receive information

from our senses

seeing

hearing

tasting

touching

smelling.

Our brains are particularly

sensitive

and respond

to direct

experience.

This is our

basic

form of  learning.

Virtual

learning

and habit

dull

our senses.

Our brains respond

to new

input.

Routine

Repetition

dulls

our senses.

We are not enjoying

and experiencing

the sensuality.

When we have

fixed ideas

of things

-we miss

so much.

When we encounter them

we want to experience

with new eyes,

real awareness.

Take a strawberry.

Enjoy the redness,

the fresh

green leaf and stem.

Smell the berry.

Feel its shape.

Small

or gigantic?

Skirted with chocolate?

Think of the

earth the plant

grew in.

Feel the rain

needed to

bring

that sweetness.

Feel your saliva

wetting

your mouth

to receive

this beautiful

single strawberry.

Active Awareness

Perhaps

you have heard the expression

“If you want to hear God laugh

tell him your plans!”

Lives spent

multi-tasking,

making calendars for

planning ahead,

electronic devices

tracking our whereabouts

through

satellite GPS,

may call

for some TIMEOUT.

There can be so much

to do

in a day,

a week,

a month,

I realized

I needed

to find a perspective.

This is now

my mantra:

“I no longer

make a plan

for myself,

but respond

to the things in my life

that are part of

a pattern

or a plan

I cannot see.”

On the surface,

these words may sound

passive,

but they remind me

to strive for

active awareness.

While I may not

be

in control of events,

I can be ready

to respond.

Manners, Yes, Etiquette, Old Fashioned

Etiquette

written in books

taught

at home, school

went away

when life

became

more casual,

communication

changed.

Manners

seemed to go

gradually too.

Formulas

about how to act,

who to hold the door for,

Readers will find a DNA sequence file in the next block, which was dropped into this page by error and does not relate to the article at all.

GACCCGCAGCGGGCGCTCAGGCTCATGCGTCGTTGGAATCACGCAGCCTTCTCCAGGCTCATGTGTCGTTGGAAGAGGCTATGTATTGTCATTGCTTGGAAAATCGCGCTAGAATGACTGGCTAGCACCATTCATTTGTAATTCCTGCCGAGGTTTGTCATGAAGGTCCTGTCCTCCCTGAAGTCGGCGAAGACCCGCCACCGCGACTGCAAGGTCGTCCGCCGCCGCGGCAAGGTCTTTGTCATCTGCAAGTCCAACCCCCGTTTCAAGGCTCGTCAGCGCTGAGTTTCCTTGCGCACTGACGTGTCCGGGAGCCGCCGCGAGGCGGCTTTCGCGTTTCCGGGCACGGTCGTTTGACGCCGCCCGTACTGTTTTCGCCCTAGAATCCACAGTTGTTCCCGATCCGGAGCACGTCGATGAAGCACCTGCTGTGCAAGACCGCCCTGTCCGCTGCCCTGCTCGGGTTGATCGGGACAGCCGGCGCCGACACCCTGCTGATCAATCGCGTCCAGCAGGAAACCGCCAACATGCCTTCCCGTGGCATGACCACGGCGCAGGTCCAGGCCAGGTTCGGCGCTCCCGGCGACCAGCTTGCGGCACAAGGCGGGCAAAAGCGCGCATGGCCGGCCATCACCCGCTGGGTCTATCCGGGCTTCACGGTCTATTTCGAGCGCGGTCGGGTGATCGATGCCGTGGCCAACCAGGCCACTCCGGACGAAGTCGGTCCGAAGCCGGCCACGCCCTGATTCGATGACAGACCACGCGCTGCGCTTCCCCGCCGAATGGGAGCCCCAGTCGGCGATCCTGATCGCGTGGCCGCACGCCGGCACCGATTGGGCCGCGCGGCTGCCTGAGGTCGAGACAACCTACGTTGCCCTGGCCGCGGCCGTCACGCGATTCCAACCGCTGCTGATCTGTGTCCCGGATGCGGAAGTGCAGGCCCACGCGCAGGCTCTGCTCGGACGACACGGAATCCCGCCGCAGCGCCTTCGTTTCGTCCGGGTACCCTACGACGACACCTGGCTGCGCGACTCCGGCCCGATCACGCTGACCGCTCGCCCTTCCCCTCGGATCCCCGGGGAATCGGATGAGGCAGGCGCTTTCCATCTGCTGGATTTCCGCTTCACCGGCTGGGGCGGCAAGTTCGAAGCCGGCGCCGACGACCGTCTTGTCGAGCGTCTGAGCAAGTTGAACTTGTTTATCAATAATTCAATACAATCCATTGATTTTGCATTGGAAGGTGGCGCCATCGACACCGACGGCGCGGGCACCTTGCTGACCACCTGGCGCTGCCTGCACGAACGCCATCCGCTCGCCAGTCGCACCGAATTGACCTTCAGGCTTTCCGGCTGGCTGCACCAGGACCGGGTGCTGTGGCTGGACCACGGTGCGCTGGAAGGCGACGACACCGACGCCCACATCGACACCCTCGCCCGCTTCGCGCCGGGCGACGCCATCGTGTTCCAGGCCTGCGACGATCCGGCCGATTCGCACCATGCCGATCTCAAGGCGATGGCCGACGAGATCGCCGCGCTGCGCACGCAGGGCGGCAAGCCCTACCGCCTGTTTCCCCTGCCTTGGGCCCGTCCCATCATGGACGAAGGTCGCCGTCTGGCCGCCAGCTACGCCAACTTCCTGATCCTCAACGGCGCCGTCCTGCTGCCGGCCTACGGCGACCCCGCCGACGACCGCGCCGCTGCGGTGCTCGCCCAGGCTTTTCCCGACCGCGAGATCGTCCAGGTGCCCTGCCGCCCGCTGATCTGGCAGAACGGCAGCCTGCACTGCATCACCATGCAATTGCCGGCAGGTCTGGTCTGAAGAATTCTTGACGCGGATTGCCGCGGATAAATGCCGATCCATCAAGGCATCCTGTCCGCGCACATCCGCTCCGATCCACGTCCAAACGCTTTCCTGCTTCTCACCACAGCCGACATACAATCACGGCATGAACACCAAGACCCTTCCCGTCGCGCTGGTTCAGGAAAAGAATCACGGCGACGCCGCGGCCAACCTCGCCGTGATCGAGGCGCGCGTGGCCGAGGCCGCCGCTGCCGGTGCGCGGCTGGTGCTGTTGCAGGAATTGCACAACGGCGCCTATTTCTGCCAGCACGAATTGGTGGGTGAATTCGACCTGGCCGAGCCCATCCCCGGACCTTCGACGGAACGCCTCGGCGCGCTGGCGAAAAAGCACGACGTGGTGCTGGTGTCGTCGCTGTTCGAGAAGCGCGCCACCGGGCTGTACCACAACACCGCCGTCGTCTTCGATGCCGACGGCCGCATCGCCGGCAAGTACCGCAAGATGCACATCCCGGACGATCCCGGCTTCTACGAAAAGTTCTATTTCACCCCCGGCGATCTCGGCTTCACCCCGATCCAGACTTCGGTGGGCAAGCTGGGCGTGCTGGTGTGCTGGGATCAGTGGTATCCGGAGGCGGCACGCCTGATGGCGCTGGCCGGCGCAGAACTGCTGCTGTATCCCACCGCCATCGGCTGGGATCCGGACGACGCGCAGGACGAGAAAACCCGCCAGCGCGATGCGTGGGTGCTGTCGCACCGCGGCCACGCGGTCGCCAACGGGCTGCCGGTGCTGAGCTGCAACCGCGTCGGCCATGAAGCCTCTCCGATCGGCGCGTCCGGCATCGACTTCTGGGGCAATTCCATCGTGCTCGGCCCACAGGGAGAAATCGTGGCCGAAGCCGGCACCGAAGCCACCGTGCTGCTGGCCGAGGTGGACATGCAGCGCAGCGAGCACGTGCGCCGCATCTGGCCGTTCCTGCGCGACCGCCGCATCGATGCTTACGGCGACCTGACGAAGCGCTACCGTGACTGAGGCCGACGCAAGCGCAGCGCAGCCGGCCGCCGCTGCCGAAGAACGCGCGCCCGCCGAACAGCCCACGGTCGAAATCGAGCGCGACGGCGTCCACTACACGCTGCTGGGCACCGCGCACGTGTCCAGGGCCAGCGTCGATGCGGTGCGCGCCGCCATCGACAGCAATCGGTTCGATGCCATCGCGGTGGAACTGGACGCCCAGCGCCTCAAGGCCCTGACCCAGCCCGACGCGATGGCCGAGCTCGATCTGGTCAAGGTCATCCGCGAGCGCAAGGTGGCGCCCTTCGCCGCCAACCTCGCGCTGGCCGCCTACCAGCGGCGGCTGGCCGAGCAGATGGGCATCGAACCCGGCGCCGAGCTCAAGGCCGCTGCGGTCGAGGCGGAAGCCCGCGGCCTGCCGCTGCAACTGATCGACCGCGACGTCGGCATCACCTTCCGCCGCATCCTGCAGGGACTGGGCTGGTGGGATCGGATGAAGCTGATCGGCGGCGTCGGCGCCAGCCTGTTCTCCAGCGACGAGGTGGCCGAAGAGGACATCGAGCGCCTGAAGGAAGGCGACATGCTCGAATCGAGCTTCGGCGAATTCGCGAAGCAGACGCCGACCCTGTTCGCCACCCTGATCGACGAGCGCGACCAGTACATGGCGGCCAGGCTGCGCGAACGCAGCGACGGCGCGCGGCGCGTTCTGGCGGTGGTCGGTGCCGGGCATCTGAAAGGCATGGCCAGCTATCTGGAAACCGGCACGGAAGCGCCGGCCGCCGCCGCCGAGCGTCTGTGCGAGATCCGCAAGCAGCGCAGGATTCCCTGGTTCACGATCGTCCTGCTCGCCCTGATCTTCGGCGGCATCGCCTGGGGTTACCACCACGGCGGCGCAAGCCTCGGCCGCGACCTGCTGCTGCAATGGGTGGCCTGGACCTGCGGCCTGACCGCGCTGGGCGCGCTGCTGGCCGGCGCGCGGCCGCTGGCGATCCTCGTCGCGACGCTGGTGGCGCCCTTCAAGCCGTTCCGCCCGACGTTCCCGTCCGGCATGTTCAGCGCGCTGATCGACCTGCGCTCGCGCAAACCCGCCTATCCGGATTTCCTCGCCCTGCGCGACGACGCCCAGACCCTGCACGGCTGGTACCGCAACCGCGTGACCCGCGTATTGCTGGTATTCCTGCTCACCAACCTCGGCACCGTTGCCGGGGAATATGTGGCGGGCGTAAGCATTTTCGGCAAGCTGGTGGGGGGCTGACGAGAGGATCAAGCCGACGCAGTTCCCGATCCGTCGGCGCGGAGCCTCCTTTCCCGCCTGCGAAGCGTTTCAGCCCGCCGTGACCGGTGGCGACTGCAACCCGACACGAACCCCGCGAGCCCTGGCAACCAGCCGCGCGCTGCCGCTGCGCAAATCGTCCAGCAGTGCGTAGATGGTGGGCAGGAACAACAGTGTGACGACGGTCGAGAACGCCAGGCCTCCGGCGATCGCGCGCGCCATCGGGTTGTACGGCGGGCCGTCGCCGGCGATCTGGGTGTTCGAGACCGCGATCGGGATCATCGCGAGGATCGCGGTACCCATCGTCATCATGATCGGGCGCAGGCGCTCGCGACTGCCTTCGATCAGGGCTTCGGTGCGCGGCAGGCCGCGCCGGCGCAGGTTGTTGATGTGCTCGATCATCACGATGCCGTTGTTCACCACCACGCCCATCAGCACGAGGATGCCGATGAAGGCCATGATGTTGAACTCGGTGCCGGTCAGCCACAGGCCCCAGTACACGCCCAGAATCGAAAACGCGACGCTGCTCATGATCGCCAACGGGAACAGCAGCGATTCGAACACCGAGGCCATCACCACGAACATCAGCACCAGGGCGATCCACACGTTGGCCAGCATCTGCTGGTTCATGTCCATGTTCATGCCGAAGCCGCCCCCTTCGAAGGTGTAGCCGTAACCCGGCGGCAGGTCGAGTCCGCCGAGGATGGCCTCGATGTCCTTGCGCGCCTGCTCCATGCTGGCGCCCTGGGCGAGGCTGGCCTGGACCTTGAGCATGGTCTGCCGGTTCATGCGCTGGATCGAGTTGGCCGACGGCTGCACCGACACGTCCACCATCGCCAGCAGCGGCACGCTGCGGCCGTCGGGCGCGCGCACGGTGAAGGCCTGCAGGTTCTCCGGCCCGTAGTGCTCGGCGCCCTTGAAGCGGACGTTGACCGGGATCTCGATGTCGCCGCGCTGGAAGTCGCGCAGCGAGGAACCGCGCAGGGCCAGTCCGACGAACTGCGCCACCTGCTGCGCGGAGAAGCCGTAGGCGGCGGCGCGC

which fork to use,

who to stand up for and greet

did offer

formulas for how

to behave.

There was value

in knowing what

guidelines

could  help people

feel more comfortable,

doing the right thing.

Did the baby get thrown out with the bathwater?

Underlying etiquette

is manners.

Manners are not about

formal rules

but

more important

about how to treat

others

with respect,

kindness,

gracefully.

One day last week,

I was crossing a busy

city sidewalk.

A large group

of pre-teen boys,

uniformed with bow ties, shirts

trousers or shorts

moved in a pack around me.

Oblivious.

No stepping to the right,

I was stuck in the middle.

No eye contact,

not even seeing me,

acknowledging

I was there.

High school tuition,

but what are they learning?

Later that day,

the local news

showed

an inner-city class

of boys and girls,

paired somewhat

uncomfortably

in a position of holding

in dance position.

Guided by an unseen voice,

they were learning

MANNERS!

No white gloves

this group.

A girl said,

“oh, this is ok

except his hands are sweaty.”

Gradually they seemed

to become

more comfortable.

Decades ago I remember

going to dance class

at the same age.

Other than the tall boys

choosing the short girls

leaving we tall girls with the short boys,

we learned to dance

and our manners, learned at home and school

were expanded

to other situations.

I will hold open

the door for you

and you for me.

It doesn’t matter

our age, our sex,

our neighborhood.

It is thoughtful courtesy.